It has been quite some time since Shippensburg basketball has been competitive in the Pennsylvania State Athletic Conference. In fact, it has been nine seasons since the Raiders have posted a winning record. The most wins they have seen in a single season since that 17-14 season back in 2006-2007 was the 13 wins they logged last year.

This year’s Raiders are looking to make that all a memory. They currently sit at 12-5 and a mere two games out of first place in the PSAC East Division. The turnaround has been one of the more remarkable ones in DII. It was started by head coach Chris Fite.

“I love the character of the group of guys that we have,” SU head coach Chris Fite said. “They have really bought into what we’re preaching. They are embracing the concept of trying to get better everyday and that we are worthy of success here. We’ve got great young talent, great competitors and guys that take great pride in working hard each day and finding ways to get it done.”

Fite took the helms in the 2013-14 season that saw SU win a mere three games. A year later, the Raiders would see a ten-game improvement, finish at 13-14 and make an appearance in the PSAC Tournament. This season, he finds himself two wins away from securing that winning record that has been nearly a decade in the making.

“As good as last year was as far as progress goes, we still felt as though we could have done better,” Fite said of last season’s tremendous improvement. “We still felt as though we had something to prove. Going into this season, it was great that we got back to a respectable level, but we still have a bit of a chip on our shoulder as far as wanting to establish ourselves as one of the top teams in the conference.”

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Despite losing its All-Conference big man Dylan Edgar, SU hasn’t missed a beat. A large part of that has been the play of 6-foot-8 sophomore forward Dustin Sleva. 

Sleva hails from Montour High School in McKees Rocks, Pennsylvania. Despite rising to be one of DII’s premier big men, it wasn’t always that way for Sleva. His freshman year, he was a 5-foot-11 point guard for his high school team.

“My dad was a late bloomer,” Sleva explained. “I was tall when I was young, but then everybody started passing me up. My junior year I really sprouted up. I was about 6-foot-4 my senior year, but then still I grew more and added some weight after that.”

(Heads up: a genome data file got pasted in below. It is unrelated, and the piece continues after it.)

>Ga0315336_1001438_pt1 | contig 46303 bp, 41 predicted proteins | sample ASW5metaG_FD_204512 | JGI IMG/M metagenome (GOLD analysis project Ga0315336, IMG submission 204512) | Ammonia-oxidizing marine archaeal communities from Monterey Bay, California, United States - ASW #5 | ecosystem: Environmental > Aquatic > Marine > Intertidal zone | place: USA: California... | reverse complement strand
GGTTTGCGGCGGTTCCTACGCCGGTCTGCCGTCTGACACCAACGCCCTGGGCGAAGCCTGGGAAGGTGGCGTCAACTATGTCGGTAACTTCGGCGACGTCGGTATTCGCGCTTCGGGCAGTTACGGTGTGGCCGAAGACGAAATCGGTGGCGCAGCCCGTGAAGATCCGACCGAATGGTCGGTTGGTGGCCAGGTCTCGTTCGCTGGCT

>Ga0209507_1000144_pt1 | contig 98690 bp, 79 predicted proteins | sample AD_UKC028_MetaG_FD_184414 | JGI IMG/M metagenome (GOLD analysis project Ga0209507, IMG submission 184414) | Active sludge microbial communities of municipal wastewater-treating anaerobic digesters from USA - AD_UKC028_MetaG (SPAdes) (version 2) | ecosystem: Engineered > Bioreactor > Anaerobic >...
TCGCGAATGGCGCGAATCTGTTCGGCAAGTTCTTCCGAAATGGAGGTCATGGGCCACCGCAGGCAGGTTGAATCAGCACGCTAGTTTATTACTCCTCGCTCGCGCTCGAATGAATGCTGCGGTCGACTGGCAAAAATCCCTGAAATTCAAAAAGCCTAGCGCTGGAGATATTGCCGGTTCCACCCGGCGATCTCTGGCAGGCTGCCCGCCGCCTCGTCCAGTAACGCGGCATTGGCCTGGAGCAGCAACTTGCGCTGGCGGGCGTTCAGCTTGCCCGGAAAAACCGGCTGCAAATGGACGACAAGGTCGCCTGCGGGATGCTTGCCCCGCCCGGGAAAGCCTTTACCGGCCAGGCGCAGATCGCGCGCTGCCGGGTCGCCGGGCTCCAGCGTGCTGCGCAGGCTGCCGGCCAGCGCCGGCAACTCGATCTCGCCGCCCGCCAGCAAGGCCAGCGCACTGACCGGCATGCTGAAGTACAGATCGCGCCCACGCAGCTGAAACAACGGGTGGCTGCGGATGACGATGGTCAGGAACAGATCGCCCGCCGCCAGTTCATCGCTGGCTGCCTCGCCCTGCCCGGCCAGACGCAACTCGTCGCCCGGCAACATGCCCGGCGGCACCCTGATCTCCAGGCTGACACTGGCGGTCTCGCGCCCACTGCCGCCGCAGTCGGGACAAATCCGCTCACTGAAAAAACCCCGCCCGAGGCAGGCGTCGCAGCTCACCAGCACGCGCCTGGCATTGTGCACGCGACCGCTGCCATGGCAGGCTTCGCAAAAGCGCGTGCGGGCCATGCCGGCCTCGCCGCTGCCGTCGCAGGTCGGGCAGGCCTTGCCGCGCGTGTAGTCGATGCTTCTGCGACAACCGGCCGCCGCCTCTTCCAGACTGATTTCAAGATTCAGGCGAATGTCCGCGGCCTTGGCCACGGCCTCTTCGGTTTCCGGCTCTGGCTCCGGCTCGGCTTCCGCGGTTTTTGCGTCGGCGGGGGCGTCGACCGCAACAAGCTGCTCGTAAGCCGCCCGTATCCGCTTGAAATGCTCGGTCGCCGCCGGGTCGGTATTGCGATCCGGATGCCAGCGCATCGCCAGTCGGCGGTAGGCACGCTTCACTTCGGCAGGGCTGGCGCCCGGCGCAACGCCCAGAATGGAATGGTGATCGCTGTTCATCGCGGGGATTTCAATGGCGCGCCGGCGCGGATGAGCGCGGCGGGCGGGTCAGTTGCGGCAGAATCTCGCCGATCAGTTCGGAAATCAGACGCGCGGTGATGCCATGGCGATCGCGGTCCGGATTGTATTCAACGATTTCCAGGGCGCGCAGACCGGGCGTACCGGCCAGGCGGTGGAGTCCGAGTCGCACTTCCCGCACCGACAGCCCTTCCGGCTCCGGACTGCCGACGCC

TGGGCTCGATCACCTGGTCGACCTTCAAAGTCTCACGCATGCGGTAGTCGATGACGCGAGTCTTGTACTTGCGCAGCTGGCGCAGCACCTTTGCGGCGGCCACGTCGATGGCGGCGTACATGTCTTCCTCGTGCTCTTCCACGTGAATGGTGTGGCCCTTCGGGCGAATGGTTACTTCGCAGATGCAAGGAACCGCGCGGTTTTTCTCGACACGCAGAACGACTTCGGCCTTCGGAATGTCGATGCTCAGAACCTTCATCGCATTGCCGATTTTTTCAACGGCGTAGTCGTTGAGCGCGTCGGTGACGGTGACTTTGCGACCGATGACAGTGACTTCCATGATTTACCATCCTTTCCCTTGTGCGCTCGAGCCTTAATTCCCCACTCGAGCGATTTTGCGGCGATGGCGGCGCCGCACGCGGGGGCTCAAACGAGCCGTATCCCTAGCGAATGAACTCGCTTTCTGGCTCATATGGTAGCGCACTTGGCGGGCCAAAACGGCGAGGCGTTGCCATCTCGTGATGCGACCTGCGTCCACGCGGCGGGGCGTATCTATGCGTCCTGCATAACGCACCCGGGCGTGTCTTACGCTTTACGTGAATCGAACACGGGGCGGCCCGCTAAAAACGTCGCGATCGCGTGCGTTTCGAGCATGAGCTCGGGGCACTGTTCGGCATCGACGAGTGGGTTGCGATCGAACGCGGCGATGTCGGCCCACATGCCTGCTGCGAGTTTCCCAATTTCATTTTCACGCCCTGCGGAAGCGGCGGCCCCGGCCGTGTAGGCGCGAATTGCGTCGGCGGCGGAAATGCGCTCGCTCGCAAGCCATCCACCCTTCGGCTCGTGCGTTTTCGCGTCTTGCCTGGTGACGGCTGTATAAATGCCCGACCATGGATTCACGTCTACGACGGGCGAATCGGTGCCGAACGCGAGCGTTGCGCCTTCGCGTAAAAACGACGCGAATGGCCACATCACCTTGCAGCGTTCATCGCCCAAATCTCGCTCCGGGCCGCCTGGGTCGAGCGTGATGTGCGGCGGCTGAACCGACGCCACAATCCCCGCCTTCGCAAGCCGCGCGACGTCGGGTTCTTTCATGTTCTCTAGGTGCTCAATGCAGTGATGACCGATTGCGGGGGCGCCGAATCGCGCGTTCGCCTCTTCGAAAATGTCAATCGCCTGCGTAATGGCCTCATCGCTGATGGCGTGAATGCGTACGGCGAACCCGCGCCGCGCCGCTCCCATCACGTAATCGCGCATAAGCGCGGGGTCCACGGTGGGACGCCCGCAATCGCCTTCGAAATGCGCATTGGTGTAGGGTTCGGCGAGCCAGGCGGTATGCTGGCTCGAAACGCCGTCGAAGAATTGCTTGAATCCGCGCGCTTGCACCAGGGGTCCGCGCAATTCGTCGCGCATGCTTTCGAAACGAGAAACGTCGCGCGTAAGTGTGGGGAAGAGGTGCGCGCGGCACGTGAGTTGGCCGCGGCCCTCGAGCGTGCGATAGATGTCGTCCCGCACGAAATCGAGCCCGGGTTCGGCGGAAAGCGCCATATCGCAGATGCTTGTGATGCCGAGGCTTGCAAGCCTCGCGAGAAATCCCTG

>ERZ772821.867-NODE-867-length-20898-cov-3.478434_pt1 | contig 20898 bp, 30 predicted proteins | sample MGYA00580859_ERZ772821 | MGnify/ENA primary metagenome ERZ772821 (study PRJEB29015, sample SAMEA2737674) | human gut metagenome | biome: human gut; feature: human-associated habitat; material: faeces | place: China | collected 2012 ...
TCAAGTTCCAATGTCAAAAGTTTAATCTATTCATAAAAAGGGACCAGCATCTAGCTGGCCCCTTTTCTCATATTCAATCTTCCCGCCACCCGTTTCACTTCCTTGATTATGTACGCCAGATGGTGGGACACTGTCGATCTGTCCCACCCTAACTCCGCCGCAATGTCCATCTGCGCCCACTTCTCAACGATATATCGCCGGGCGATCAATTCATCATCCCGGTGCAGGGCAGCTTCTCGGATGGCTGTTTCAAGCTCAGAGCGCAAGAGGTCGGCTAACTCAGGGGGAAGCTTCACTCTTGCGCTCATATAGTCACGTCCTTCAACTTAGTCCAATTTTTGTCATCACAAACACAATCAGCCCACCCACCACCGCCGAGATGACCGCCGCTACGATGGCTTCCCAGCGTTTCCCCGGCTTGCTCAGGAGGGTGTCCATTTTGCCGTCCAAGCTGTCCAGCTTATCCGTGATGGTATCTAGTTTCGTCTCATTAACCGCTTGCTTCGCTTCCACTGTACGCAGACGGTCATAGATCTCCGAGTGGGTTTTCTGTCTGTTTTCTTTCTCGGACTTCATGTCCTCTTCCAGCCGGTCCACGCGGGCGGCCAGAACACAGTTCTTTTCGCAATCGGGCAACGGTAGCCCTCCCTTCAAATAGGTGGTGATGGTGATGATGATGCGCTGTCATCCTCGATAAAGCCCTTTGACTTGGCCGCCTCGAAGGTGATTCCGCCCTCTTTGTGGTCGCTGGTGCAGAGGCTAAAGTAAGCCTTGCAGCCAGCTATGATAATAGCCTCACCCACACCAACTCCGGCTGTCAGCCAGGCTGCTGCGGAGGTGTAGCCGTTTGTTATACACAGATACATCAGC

His dad was part of the reason that Sleva is the athlete he is today. “I was playing baseball in my diapers,” Sleva joked about his athletic genetics. His father was a multi-sport star in high school who went on to play football in college, while his mother was an Athlete of the Year as a softball pitcher. 

As Sleva began to grow into his size, he grabbed the attention of Fite who was quickly on the recruiting trail after his future star big man.

“What I loved about Dustin was that at first glance he had tremendous footwork, great hands and touch around the basket,” Fite said. “He scores in a lot of different ways. He was absolutely the missing piece of the puzzle, and I knew that he was going to be a tremendous player in our conference that we could build around. There were games we went to watch him and he didn’t light it up offensively, but his leadership qualities and his basketball IQ were really high, he had the right DNA for the pieces we were trying to put together here.”

Fite himself was a 6-foot-9 forward for the 1990 national champion Rochester team. He was a two time All-American who scored over 2,000 points and ripped down over 1,000 rebounds in his collegiate career.

“He [Fite] told me that my game emulated what he used to do,” Sleva said of his recruitment experience. “That he played a lot like me. He really made an effort to get me here, and that’s really why I came here. He understands my skill set and puts me in a position to make plays for my teammates. He allows me to be versatile, not just tell me I’m a post player or a three-point shooter. He lets me create.”

Sleva had a strong freshman season. He put up 8.6 points and 4.9 rebounds a night during his debut campaign. He started 27 games and averaged 27.4 minutes a night, but with Edgar — the 6-foot-10, 260-pound offensive beast — garnering the attention of the offense, whereas Sleva was more of a role player.